“Well, I have some other news that you might be interested in. Those vampires you are blaming for the death of the Zenith are innocent. She was shot and killed by one of your own.”

“No,” Janice said, shaking her head. “The director of the board of governors was there. I read his report on the horrible tragedy, and he stated quite clearly that he was there trying to protect the Zenith. She was killed by a vampire. It was his gun that shot her.”

I sucked my bottom lip for a moment as I moved behind the reception desk, keeping a distance between us. I didn't exactly expect them to fling themselves upon me with knives, but stranger-and deadlier-things had happened during my time in Iceland, and if nothing else, my time there had taught me a certain amount of circumspection where members of the Brotherhood were concerned.

“I was there, too, you know,” I finally said.

Surprise lit their eyes.

I nodded, a little curious by that. I had a suspicion I knew who they were talking about, although I hadn't known he was the director-Frederic Robert, a soft-spoken Frenchman who was no stranger either to power or the ability to use it. But he was in jail in Iceland, although obviously he'd had some sort of contact with the Brotherhood if he had been able to make a report. The question that tickled my mind was why he hadn't told the reapers that I was present at the same time. “I saw exactly what happened, and I can assure you that Denise was not shot by a vampire. But that's really a moot point, isn't it? The fact is that she's dead, and I'm no longer a Zorya, so although I'm flattered that you're so keen to see me, I'm afraid that you're bound to be disappointed. I do not intend to do any more Zoryaing.”

“Unfortunately, it doesn't work that way,” Rick said.

“I don't care what the procedure is to de-Zorya oneself; whatever it takes, I'll do it,” I said sharply. “I will be happy to hand over this stone to whoever wants to take the job, so long as someone takes it, and soon. In fact, there's no time like the present.”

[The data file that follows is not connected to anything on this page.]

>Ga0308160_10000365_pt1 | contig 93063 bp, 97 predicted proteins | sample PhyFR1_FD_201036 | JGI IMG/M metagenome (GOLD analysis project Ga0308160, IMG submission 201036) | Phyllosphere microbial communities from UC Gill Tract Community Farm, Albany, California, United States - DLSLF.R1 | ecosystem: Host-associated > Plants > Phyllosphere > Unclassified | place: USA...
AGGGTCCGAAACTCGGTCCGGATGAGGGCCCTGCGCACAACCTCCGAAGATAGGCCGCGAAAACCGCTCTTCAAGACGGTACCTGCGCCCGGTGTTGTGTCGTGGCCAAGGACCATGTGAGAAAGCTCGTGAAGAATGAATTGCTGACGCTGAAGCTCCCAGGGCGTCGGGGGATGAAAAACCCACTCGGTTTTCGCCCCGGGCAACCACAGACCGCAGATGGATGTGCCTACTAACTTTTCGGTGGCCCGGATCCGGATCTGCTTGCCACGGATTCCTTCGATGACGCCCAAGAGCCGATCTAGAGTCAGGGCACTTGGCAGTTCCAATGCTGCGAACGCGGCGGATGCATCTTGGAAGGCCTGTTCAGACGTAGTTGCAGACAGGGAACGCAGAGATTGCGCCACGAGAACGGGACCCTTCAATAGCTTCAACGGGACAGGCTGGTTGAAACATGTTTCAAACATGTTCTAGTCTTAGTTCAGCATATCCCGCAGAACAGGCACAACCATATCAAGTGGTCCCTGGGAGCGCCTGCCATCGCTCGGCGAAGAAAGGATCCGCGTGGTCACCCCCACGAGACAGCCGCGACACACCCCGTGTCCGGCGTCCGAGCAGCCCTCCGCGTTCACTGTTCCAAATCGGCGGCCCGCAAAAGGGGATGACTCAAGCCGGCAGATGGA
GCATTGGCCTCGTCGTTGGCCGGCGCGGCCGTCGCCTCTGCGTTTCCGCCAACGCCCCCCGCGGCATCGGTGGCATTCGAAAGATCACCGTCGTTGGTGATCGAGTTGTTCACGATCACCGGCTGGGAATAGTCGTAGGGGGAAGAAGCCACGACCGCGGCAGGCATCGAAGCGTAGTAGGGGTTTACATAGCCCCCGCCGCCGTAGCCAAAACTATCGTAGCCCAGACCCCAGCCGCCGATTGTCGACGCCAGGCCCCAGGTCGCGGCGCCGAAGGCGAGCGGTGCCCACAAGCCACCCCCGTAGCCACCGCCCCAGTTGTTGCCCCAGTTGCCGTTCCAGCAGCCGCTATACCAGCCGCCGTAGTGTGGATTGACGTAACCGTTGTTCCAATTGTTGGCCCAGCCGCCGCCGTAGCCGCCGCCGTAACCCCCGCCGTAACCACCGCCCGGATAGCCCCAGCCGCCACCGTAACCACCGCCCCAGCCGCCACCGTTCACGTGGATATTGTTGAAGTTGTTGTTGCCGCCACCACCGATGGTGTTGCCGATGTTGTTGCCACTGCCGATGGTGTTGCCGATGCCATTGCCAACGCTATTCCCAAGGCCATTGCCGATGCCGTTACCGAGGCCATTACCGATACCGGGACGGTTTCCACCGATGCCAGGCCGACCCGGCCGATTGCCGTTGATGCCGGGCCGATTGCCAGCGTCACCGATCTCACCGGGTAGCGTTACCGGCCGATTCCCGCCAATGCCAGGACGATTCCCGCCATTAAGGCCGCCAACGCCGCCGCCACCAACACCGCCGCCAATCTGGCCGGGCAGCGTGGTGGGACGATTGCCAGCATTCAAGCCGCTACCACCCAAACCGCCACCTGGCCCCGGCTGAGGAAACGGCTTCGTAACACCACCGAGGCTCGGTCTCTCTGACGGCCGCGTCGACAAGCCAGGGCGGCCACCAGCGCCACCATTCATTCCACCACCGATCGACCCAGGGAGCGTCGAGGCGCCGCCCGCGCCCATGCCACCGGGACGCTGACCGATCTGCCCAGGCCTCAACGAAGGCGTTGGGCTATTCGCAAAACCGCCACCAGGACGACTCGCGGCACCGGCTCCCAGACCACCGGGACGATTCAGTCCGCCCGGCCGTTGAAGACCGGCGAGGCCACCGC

Janice backed away as I walked forward, taking off the bracelet in an attempt to hand it to her. She lifted her hands as if to hold me off. “Oh, no, I couldn't take that! It's the Midnight stone!”

“Someone has to take it,” I insisted. “I'm not going to hold on to it forever.”

“You're the Zorya,” Rick said with a decidedly stubborn set to his jaw.

“Oh, for God's sake…”

The door jangled as a woman entered, her presence and voice seeming to fill the room with sunshine. “Are you ready to go to lunch? Ray found the most divine diner. It's just like something out of… What was that show set in Alaska, Ray?”

Magda, in the doorway, turned to look back at Ray, but all I saw of him was his hand waving as he disappeared down the walk toward the street. Magda shrugged and turned back to me with a smile. “It doesn't matter, although he says the pie there is a definite must. Oh, I'm sorry; I didn't realize you were busy.”

The last was addressed to Rick and Janice.

“They're from the Brotherhood,” I said, my frustration at the situation making me snappish. “This is my friend Magda. She was with me in Iceland. She knows all about the vampires and you people.”

“Then she must know how vital it is that you use your abilities for good, not evil,” Janice started to say, but my temper was becoming more and more frayed. If it wasn't the vamps wanting me for one thing, it was the reapers wanting me to do their dirty work. I rubbed my temples, irritated at being caught in the middle of a war that was not of my own doing. “You cannot turn your back on humanity now, not when we are in such a strong position, not when we have the opportunity to eradicate the vampires once and for-“

“Just how many vampires have you met?” I shouted, startling Janice into silence.

Magda blinked at me. “Pia, I doubt if yelling at the poor woman-“

“Well, I don't doubt.” I turned from Magda to Janice and pinned her back with a look that should have scared her to her toenails. “How many?”

“I… We…” Janice shot a worried look at her husband, who took her hand and answered for her.

“We haven't actually met any vampires, but we don't need to be on a friendly basis with evil to recognize it.”

“Evil, schmevil!” I stormed, my hands waving around as I stomped toward them. I realized I was being rude, but I'd had as much as I could take.

To my secret enjoyment, they backed up. Magda gave me a tolerant smile as she told the couple, “The vamps really aren't that bad, you know. Some of them are very nice, in fact. I think they've probably just gotten a bad rap over the years because of the fact that they're kind of intense. Nice, but intense. And sexy as hell.”

“Nice!” Janice choked on the word.

“Yes, nice. They're no more evil than you are,” I said, trying to calm myself down. “No, I take that back-they're a whole lot less evil than you, because they don't blindly follow some dogma that requires them to hate an entire group of people based solely on their origins. Honestly, at times I think the Brotherhood is no better than the Nazis! How dare you tell me that vampires are evil when you haven't even bothered to meet one!”

“We couldn't meet one! They're murderous-” Janice said, but once again I cut her off.

“Oh, they are not any such thing. They may defend themselves, but they don't go out of their way to harm people. You guys have given them such a bad rap over the years that I don't think any of you really knows what they're like. Yes, it's regrettable that they've had to defend themselves, and that may result in some deaths, but if you people wouldn't attack them, there wouldn't be any deaths!”